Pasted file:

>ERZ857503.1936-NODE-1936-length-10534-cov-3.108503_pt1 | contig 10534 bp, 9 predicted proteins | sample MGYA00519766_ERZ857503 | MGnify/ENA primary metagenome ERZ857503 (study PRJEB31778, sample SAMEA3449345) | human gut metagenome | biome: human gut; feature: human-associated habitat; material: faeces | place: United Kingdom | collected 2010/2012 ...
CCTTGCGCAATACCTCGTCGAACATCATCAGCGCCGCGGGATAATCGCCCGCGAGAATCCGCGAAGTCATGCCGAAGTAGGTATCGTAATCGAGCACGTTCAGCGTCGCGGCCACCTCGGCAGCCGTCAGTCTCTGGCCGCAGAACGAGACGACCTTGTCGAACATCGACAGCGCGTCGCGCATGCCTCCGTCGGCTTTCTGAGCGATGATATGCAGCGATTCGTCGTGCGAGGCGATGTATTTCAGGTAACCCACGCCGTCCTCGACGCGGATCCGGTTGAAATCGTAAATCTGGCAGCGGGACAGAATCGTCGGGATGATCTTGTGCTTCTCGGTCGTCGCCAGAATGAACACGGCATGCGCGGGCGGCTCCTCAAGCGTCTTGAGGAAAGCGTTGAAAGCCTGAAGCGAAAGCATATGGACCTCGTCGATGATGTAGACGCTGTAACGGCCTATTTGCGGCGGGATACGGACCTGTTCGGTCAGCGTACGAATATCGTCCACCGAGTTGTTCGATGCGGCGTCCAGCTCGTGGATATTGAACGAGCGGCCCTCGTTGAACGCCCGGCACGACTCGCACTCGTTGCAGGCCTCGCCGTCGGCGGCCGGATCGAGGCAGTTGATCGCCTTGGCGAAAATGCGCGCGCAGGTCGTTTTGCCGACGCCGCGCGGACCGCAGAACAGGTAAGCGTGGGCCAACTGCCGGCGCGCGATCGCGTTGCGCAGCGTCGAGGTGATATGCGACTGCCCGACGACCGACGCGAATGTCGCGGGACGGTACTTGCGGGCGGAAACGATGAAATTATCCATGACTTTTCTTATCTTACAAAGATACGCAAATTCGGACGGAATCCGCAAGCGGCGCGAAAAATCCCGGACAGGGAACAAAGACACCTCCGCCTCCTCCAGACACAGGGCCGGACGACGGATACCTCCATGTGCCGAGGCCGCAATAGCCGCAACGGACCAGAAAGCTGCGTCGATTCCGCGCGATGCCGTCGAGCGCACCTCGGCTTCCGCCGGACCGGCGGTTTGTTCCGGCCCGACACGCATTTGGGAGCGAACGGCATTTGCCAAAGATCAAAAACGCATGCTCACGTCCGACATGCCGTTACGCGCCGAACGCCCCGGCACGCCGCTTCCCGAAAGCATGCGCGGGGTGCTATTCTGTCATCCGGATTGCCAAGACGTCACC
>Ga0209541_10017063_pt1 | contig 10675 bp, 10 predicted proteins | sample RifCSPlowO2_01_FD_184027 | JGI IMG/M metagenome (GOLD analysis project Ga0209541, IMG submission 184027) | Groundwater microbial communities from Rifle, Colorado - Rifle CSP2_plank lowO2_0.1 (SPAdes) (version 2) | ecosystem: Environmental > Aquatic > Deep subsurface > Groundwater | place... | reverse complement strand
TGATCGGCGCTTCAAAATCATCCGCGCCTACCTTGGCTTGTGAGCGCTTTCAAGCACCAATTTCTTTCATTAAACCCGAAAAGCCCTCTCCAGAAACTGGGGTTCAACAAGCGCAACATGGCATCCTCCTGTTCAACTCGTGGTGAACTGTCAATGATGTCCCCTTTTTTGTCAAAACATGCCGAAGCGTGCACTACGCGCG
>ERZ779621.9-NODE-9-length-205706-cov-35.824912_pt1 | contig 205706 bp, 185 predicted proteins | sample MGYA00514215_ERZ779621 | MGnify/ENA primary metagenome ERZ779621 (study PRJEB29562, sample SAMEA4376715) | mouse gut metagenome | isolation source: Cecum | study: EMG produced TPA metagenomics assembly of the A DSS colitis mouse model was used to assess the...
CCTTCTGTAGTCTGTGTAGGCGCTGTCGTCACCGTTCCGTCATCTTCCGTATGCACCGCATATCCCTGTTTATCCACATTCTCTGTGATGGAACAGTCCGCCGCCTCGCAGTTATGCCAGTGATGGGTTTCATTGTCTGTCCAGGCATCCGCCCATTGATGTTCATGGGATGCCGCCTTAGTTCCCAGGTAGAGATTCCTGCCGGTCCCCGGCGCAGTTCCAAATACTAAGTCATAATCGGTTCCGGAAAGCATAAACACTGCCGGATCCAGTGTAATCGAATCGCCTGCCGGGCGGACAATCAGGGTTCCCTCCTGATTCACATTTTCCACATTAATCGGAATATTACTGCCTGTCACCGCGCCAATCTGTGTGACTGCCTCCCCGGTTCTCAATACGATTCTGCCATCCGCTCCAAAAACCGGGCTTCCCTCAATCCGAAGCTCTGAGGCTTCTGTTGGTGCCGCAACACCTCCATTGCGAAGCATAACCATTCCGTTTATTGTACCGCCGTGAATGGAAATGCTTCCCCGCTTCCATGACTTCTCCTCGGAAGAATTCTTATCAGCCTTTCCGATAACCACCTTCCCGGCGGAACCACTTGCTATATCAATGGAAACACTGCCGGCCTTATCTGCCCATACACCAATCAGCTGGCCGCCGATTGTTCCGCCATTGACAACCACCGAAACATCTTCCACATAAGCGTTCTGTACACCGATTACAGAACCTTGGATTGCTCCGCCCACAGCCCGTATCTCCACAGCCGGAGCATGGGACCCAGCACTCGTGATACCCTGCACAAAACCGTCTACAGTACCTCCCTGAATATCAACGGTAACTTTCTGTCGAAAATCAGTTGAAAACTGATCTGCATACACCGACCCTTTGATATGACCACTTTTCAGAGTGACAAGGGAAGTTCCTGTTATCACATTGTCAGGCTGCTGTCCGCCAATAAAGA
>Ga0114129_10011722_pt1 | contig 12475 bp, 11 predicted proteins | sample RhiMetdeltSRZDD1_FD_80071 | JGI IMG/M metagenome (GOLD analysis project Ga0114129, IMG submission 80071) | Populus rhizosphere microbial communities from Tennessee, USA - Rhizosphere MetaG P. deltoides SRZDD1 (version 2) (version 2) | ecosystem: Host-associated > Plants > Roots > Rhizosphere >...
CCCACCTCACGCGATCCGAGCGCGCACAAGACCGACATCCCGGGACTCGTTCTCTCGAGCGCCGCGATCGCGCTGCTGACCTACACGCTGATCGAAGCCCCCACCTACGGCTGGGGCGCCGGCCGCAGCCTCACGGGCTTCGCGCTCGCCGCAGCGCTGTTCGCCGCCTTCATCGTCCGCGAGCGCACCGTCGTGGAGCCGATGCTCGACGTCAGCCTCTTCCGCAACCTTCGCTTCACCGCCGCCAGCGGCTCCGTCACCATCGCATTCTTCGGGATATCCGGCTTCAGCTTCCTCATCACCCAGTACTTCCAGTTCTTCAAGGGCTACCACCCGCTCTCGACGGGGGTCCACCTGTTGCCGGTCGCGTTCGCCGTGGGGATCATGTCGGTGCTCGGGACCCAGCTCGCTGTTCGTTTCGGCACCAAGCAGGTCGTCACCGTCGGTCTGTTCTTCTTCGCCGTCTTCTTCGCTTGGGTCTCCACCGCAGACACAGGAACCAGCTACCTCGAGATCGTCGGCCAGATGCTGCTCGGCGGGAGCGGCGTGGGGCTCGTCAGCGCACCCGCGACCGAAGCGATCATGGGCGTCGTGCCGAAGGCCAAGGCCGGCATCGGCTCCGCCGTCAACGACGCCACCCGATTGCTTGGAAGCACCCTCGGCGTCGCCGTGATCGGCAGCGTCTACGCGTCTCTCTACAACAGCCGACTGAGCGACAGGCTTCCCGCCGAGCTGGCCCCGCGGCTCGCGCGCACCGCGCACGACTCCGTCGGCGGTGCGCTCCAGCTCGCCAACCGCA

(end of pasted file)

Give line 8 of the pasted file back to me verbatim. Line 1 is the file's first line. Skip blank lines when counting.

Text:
CCCACCTCACGCGATCCGAGCGCGCACAAGACCGACATCCCGGGACTCGTTCTCTCGAGCGCCGCGATCGCGCTGCTGACCTACACGCTGATCGAAGCCCCCACCTACGGCTGGGGCGCCGGCCGCAGCCTCACGGGCTTCGCGCTCGCCGCAGCGCTGTTCGCCGCCTTCATCGTCCGCGAGCGCACCGTCGTGGAGCCGATGCTCGACGTCAGCCTCTTCCGCAACCTTCGCTTCACCGCCGCCAGCGGCTCCGTCACCATCGCATTCTTCGGGATATCCGGCTTCAGCTTCCTCATCACCCAGTACTTCCAGTTCTTCAAGGGCTACCACCCGCTCTCGACGGGGGTCCACCTGTTGCCGGTCGCGTTCGCCGTGGGGATCATGTCGGTGCTCGGGACCCAGCTCGCTGTTCGTTTCGGCACCAAGCAGGTCGTCACCGTCGGTCTGTTCTTCTTCGCCGTCTTCTTCGCTTGGGTCTCCACCGCAGACACAGGAACCAGCTACCTCGAGATCGTCGGCCAGATGCTGCTCGGCGGGAGCGGCGTGGGGCTCGTCAGCGCACCCGCGACCGAAGCGATCATGGGCGTCGTGCCGAAGGCCAAGGCCGGCATCGGCTCCGCCGTCAACGACGCCACCCGATTGCTTGGAAGCACCCTCGGCGTCGCCGTGATCGGCAGCGTCTACGCGTCTCTCTACAACAGCCGACTGAGCGACAGGCTTCCCGCCGAGCTGGCCCCGCGGCTCGCGCGCACCGCGCACGACTCCGTCGGCGGTGCGCTCCAGCTCGCCAACCGCA